The Looting of California - Bankers, Corruption and Theft

By William Mero

Along with the gold rush, killers and thieves flooded into California. The worst desperadoes didn't carry six guns and ride fast horses. They were a band of genial New Englanders who stole more than Joaquin Murrieta or Black Bart could have imagined.

The 1849 state constitution failed to set up a state bank. In the spirit of the times, the 1850 legislature was more concerned about claim jumping rather than well constructed banking laws. This failure opened the door to unscrupulous financiers. Established in 1849 the banking house of Palmer, Cook & Company was one of these.

 


Palmer, Cook & Company Advertisement

 

The principle partners in this shady enterprise were Joseph Palmer, Charles Cook, George Wright and Edward Jones. Palmer had been a tailor in Massachusetts before heading west. Charles Cook initially handled operations on the East Coast. George Wright was a former tavern owner in New England and like Palmer was personable but lacked scruples. Edward Jones, another New Englander, was a member of San Francisco city council. He was smart and as crooked as they come.

Without bonding laws the bank set up its own insurance subsidiary enhancing its growing power. Through loans and John C. Fremont's poor business sense the bank obtained control of Fremont's Mariposas Grant. This set the stage for the bank and Fremont to con hundreds of thousands of dollars from unwary mining investors. These were investors who believed the bank's exaggerated claims of the riches to be made and the legality of Fremont's title.

 


John C. Fremont

 

Failure of the respected Adams and Company Bank in 1855 resulted in a financial panic that reached into every county. It was an opportunity for Palmer, Cook & Company to enjoy another looting spree. A crooked receiver for the failed Adams and Company, Alfred Cohen, made a midnight transfer of $400,000 into the coffers of Palmer & Cook. Some of the shifted funds were later paid out to a few special claimants including the judge who had quietly approved the cash transfer. He was soon removed from the bench. Judge Lake fled to Peru to avoid arrest. Cohen was arrested for theft but spent less than two years in prison. Once all the bribes had been paid, Palmer, Cook & Company kept the rest for themselves ignoring the suffering of the former Adams and Company depositors. The collapse of Adams and Company caused other banks to fail in California. Few depositors were able to get any of their savings returned. Their losses caused a rash of suicides throughout the state.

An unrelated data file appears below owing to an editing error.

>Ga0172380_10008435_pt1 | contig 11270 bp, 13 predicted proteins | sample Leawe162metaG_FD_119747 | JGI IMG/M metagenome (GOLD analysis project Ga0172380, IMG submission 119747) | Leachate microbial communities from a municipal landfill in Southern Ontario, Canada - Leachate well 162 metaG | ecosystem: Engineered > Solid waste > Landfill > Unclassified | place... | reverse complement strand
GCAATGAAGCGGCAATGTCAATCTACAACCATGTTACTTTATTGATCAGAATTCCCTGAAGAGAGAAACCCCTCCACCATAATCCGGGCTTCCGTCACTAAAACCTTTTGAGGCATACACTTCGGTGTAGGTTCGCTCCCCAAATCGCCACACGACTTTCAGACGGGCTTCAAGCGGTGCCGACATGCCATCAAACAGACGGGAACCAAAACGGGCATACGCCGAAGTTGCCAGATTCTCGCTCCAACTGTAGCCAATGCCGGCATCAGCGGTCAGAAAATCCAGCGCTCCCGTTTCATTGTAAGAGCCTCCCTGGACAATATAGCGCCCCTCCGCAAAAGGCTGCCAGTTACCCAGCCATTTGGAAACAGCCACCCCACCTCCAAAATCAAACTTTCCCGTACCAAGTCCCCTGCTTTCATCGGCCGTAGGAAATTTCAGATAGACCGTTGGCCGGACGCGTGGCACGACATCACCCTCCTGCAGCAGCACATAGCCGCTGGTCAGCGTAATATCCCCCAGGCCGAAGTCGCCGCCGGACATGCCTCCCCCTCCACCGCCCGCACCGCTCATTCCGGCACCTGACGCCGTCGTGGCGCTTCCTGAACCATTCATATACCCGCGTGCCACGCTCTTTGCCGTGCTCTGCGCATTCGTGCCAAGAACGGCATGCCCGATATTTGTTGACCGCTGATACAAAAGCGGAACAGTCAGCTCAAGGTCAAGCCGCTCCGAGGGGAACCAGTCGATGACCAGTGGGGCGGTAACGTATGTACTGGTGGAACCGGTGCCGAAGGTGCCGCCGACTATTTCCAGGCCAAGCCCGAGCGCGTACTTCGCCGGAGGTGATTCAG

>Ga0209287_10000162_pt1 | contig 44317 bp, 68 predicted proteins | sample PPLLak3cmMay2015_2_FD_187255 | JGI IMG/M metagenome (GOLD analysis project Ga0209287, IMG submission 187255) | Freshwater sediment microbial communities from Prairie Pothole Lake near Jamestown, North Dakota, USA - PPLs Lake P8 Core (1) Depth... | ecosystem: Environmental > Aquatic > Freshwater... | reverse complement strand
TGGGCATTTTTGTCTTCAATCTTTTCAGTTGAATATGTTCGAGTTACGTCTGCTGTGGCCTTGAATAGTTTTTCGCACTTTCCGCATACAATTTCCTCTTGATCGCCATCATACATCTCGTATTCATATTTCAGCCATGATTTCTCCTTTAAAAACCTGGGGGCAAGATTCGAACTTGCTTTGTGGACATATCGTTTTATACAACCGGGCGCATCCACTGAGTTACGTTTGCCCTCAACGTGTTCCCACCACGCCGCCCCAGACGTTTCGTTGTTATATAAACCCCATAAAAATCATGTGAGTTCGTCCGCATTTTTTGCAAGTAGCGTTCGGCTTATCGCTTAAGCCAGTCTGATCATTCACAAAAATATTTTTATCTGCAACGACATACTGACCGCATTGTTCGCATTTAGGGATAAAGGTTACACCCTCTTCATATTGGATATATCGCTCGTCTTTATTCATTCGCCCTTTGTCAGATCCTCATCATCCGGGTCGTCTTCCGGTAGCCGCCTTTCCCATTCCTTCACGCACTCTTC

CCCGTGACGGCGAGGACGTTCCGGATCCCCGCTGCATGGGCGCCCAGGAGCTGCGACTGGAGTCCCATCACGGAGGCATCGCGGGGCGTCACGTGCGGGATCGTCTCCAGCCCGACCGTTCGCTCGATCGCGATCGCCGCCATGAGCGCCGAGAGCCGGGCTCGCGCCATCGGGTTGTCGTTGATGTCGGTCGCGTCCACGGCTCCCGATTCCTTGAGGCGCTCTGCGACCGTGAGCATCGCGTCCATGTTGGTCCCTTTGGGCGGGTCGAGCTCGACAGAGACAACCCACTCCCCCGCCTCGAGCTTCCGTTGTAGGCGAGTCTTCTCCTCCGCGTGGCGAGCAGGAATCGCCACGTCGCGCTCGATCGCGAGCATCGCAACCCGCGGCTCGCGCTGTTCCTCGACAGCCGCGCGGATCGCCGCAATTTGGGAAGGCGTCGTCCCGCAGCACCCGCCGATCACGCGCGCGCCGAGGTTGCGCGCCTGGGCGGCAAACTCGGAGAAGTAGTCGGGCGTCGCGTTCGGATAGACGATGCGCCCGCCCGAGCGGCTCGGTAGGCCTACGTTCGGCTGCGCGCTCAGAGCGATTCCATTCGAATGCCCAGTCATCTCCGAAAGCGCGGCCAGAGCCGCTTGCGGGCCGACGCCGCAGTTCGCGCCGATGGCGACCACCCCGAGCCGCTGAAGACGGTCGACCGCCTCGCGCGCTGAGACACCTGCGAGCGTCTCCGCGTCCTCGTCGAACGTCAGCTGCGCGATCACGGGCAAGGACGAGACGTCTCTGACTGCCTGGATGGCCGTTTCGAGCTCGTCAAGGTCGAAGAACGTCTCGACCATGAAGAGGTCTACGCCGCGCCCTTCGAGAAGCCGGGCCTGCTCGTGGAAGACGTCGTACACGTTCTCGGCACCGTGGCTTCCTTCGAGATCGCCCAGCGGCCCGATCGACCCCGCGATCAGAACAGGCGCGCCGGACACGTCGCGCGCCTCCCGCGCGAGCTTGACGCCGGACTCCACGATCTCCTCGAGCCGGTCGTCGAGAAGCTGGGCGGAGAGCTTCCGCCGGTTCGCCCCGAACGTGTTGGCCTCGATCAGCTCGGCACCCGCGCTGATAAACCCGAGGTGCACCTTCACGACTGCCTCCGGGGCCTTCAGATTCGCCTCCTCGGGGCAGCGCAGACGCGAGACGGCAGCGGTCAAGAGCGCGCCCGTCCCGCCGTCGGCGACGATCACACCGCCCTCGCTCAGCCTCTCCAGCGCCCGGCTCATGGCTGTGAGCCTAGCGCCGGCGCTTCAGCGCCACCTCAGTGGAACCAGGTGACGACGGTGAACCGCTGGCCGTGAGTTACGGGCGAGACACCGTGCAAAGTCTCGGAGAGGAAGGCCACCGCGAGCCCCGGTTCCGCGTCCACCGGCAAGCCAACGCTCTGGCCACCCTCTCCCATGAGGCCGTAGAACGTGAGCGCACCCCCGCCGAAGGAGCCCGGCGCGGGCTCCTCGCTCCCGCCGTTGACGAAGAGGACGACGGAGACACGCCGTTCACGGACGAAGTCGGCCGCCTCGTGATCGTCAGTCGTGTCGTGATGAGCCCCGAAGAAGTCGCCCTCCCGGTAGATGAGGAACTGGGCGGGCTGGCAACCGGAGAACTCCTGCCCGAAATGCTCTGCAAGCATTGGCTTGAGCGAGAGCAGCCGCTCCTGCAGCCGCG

Governor John Bigler

 

Bribes to prominent Democratic state politicians had bought the new bank the right to be the unofficial treasurer for San Francisco and the state of California. With Senator Broderick and Governor Bigler in their pockets, Palmer & Cook assumed the responsibility for depositing funds in New York for the support of California and San Francisco city bonds. Hoping to cause the bond prices to crash, in 1854 Palmer & Cook purposely delayed providing state funds to support the bonds. They and their cooperating politicians planned to buy the discounted bonds. The bank would then suddenly provide the support funds needed and then watch the value of their investments soar. But other banks unexpectedly stepped in to support the bonds. Following the scandal, Palmer, Cook & Company lost the right to handle the treasury's business.